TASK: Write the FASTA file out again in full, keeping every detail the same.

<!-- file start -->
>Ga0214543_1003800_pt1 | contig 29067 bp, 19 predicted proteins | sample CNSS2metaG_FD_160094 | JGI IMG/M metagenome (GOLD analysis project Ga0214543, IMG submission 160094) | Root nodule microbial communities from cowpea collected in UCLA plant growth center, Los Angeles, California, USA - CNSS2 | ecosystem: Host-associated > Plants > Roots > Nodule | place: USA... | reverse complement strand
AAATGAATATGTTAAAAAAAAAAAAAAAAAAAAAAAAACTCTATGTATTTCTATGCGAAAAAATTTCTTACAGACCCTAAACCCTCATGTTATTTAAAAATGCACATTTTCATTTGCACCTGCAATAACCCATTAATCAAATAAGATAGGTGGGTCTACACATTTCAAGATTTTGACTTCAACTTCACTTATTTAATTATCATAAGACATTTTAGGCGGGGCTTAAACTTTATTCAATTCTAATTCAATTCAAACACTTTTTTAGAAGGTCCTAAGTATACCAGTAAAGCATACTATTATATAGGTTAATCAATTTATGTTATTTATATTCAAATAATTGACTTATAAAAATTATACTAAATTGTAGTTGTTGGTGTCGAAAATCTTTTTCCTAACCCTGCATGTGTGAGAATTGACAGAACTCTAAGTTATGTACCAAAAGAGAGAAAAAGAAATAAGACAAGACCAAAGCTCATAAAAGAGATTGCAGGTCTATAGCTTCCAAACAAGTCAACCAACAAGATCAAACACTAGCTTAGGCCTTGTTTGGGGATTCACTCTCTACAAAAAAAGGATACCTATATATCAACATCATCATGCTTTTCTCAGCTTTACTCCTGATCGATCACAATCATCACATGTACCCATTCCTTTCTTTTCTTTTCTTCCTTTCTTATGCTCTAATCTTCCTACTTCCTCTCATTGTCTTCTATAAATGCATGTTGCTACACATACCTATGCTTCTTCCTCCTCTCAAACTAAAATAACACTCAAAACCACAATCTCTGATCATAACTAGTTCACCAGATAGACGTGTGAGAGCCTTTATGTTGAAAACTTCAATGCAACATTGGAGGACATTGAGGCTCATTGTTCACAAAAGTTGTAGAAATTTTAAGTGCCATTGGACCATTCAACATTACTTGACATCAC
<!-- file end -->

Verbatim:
>Ga0214543_1003800_pt1 | contig 29067 bp, 19 predicted proteins | sample CNSS2metaG_FD_160094 | JGI IMG/M metagenome (GOLD analysis project Ga0214543, IMG submission 160094) | Root nodule microbial communities from cowpea collected in UCLA plant growth center, Los Angeles, California, USA - CNSS2 | ecosystem: Host-associated > Plants > Roots > Nodule | place: USA... | reverse complement strand
AAATGAATATGTTAAAAAAAAAAAAAAAAAAAAAAAAACTCTATGTATTTCTATGCGAAAAAATTTCTTACAGACCCTAAACCCTCATGTTATTTAAAAATGCACATTTTCATTTGCACCTGCAATAACCCATTAATCAAATAAGATAGGTGGGTCTACACATTTCAAGATTTTGACTTCAACTTCACTTATTTAATTATCATAAGACATTTTAGGCGGGGCTTAAACTTTATTCAATTCTAATTCAATTCAAACACTTTTTTAGAAGGTCCTAAGTATACCAGTAAAGCATACTATTATATAGGTTAATCAATTTATGTTATTTATATTCAAATAATTGACTTATAAAAATTATACTAAATTGTAGTTGTTGGTGTCGAAAATCTTTTTCCTAACCCTGCATGTGTGAGAATTGACAGAACTCTAAGTTATGTACCAAAAGAGAGAAAAAGAAATAAGACAAGACCAAAGCTCATAAAAGAGATTGCAGGTCTATAGCTTCCAAACAAGTCAACCAACAAGATCAAACACTAGCTTAGGCCTTGTTTGGGGATTCACTCTCTACAAAAAAAGGATACCTATATATCAACATCATCATGCTTTTCTCAGCTTTACTCCTGATCGATCACAATCATCACATGTACCCATTCCTTTCTTTTCTTTTCTTCCTTTCTTATGCTCTAATCTTCCTACTTCCTCTCATTGTCTTCTATAAATGCATGTTGCTACACATACCTATGCTTCTTCCTCCTCTCAAACTAAAATAACACTCAAAACCACAATCTCTGATCATAACTAGTTCACCAGATAGACGTGTGAGAGCCTTTATGTTGAAAACTTCAATGCAACATTGGAGGACATTGAGGCTCATTGTTCACAAAAGTTGTAGAAATTTTAAGTGCCATTGGACCATTCAACATTACTTGACATCAC